We investigated the differential impact of nearby local and long-distance global contexts on ambiguous 3-word phrases. The target phrases (wrecked commuter ship, furry tiger paining, tall wheat tractor, automatic copying machine) were preceded by biasing global contexts. ERPs at the 2nd word indicated that global context mattered more. Left-Branching Biasing Context ‘ship for wrecked passengers’ facilitates interpretation compared to Right-Branching Biasing Context ‘passenger ship that is wrecked’. ERPs at the 3rd word indicated that the local context mattered more. Long-distance cues can suppress sensitivity to immediately preceding contextual cues. This supports sentence processing models positing immediate integration of long-distance context.
Rachel Brown, Vicky Tzuyin Lai and Thomas Bever

Listeners’ predictions of sentence lengths are categorical, not gradient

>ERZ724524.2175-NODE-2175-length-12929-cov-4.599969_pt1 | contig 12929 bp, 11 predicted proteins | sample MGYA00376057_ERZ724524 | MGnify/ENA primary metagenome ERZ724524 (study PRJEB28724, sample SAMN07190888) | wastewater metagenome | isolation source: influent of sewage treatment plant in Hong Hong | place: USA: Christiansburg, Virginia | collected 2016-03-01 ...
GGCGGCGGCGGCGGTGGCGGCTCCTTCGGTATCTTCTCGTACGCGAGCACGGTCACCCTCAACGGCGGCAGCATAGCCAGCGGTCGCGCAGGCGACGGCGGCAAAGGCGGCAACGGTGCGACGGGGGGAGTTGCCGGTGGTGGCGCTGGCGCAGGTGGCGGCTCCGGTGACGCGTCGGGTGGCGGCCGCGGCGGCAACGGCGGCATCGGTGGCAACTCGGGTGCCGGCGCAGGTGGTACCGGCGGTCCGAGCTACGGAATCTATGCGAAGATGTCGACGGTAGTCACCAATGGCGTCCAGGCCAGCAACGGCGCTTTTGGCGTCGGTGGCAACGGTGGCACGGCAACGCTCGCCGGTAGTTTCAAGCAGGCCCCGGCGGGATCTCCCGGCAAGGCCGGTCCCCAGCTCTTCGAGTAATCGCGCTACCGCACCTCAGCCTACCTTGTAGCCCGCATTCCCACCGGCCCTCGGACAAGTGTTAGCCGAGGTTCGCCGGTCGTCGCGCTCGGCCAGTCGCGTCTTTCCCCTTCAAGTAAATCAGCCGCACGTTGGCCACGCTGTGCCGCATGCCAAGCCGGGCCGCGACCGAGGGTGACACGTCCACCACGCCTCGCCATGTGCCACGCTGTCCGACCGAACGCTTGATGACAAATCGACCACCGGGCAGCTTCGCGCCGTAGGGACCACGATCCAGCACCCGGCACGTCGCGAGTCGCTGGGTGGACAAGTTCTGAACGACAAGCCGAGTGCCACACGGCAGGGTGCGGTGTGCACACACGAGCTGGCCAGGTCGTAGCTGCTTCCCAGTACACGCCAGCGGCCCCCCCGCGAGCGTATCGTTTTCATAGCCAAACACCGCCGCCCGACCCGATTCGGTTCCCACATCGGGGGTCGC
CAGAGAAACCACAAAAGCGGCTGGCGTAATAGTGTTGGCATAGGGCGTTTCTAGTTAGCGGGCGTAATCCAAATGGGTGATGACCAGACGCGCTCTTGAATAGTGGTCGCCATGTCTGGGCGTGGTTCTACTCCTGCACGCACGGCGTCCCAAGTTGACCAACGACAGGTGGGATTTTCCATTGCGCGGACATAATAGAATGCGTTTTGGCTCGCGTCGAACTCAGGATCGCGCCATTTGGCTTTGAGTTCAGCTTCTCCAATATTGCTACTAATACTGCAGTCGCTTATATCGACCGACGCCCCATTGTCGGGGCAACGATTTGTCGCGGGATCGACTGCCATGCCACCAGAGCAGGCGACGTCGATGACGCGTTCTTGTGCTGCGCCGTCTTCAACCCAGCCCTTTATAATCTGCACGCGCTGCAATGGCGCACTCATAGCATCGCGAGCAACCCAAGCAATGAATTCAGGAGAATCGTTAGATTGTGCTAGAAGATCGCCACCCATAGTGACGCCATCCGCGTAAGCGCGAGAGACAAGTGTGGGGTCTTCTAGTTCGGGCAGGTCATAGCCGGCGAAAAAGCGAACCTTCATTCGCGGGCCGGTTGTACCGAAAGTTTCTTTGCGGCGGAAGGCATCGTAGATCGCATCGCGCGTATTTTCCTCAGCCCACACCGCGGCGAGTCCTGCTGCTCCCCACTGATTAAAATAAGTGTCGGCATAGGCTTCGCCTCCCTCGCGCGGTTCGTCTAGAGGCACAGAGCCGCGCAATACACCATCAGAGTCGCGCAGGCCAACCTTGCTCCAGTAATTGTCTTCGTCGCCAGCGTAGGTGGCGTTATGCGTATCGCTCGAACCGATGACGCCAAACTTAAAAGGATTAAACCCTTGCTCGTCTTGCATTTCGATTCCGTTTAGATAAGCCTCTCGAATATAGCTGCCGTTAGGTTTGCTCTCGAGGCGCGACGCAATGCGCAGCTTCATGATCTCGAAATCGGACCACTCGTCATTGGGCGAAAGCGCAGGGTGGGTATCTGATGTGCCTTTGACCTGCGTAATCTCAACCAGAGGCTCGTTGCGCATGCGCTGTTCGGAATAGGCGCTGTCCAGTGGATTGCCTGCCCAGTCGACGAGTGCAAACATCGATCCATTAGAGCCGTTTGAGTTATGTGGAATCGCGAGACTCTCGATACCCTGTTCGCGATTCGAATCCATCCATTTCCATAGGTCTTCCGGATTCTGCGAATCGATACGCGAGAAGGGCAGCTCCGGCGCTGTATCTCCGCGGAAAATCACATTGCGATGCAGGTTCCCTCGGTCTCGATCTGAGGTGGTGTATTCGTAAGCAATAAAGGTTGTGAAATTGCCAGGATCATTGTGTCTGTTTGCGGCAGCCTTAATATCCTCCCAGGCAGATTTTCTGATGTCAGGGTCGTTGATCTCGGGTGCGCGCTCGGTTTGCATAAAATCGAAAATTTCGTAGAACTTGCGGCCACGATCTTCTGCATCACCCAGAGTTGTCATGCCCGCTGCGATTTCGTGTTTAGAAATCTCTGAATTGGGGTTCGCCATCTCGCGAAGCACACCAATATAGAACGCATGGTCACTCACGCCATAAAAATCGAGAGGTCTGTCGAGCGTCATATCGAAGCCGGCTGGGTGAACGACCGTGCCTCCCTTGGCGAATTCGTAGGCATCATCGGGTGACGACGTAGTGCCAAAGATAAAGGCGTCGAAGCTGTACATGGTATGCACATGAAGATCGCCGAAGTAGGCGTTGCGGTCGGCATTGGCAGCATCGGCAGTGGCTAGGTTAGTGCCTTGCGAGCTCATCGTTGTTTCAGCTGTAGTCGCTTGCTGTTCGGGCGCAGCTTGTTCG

We report two identical pre-registered studies designed to test whether listeners can use F0 declination to predict the length of a sentence, as Grosjean (1983) first argued. We systematically fail to replicate Grosjean's finding that listeners can differentiate minimally different sentences that continue for six more words versus three more words after a syntactically well-formed potential last word. In light of both our results and earlier failures to replicate this difference, we argue that sentence continuation predictions are best understood as categorical — whether a sentence is ending or continuing at all — not gradient predictions of continuation length.
Amanda Rysling, Charles Clifton, Nick Van Handel, Ria Geguera, Hanna Choi and Anne Cutler

Illusory licensing of wh-phrases in Japanese: A preliminary study using speeded acceptability judgment task